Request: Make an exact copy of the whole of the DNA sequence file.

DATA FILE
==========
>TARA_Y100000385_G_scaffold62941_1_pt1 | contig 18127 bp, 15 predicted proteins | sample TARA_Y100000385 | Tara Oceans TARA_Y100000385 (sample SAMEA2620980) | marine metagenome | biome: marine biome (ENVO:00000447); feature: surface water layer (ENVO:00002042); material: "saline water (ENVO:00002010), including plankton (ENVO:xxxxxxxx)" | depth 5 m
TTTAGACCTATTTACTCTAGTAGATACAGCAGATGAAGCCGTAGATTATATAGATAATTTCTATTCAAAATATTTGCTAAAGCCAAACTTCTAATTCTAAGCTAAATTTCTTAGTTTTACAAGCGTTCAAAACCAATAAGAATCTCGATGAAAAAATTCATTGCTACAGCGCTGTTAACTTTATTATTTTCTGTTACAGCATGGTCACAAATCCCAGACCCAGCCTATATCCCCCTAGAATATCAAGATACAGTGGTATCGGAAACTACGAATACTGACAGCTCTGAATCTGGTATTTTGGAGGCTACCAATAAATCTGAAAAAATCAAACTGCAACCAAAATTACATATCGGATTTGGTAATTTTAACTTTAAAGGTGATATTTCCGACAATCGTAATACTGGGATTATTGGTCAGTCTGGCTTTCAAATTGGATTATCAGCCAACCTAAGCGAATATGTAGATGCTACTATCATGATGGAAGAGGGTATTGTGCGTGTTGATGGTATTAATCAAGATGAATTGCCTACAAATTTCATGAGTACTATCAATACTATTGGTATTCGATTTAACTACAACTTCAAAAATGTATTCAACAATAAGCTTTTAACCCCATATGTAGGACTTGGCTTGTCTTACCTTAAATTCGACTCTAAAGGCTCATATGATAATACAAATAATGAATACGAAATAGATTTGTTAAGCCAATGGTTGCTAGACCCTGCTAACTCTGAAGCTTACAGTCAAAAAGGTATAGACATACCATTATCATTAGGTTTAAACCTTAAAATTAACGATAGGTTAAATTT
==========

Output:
>TARA_Y100000385_G_scaffold62941_1_pt1 | contig 18127 bp, 15 predicted proteins | sample TARA_Y100000385 | Tara Oceans TARA_Y100000385 (sample SAMEA2620980) | marine metagenome | biome: marine biome (ENVO:00000447); feature: surface water layer (ENVO:00002042); material: "saline water (ENVO:00002010), including plankton (ENVO:xxxxxxxx)" | depth 5 m
TTTAGACCTATTTACTCTAGTAGATACAGCAGATGAAGCCGTAGATTATATAGATAATTTCTATTCAAAATATTTGCTAAAGCCAAACTTCTAATTCTAAGCTAAATTTCTTAGTTTTACAAGCGTTCAAAACCAATAAGAATCTCGATGAAAAAATTCATTGCTACAGCGCTGTTAACTTTATTATTTTCTGTTACAGCATGGTCACAAATCCCAGACCCAGCCTATATCCCCCTAGAATATCAAGATACAGTGGTATCGGAAACTACGAATACTGACAGCTCTGAATCTGGTATTTTGGAGGCTACCAATAAATCTGAAAAAATCAAACTGCAACCAAAATTACATATCGGATTTGGTAATTTTAACTTTAAAGGTGATATTTCCGACAATCGTAATACTGGGATTATTGGTCAGTCTGGCTTTCAAATTGGATTATCAGCCAACCTAAGCGAATATGTAGATGCTACTATCATGATGGAAGAGGGTATTGTGCGTGTTGATGGTATTAATCAAGATGAATTGCCTACAAATTTCATGAGTACTATCAATACTATTGGTATTCGATTTAACTACAACTTCAAAAATGTATTCAACAATAAGCTTTTAACCCCATATGTAGGACTTGGCTTGTCTTACCTTAAATTCGACTCTAAAGGCTCATATGATAATACAAATAATGAATACGAAATAGATTTGTTAAGCCAATGGTTGCTAGACCCTGCTAACTCTGAAGCTTACAGTCAAAAAGGTATAGACATACCATTATCATTAGGTTTAAACCTTAAAATTAACGATAGGTTAAATTT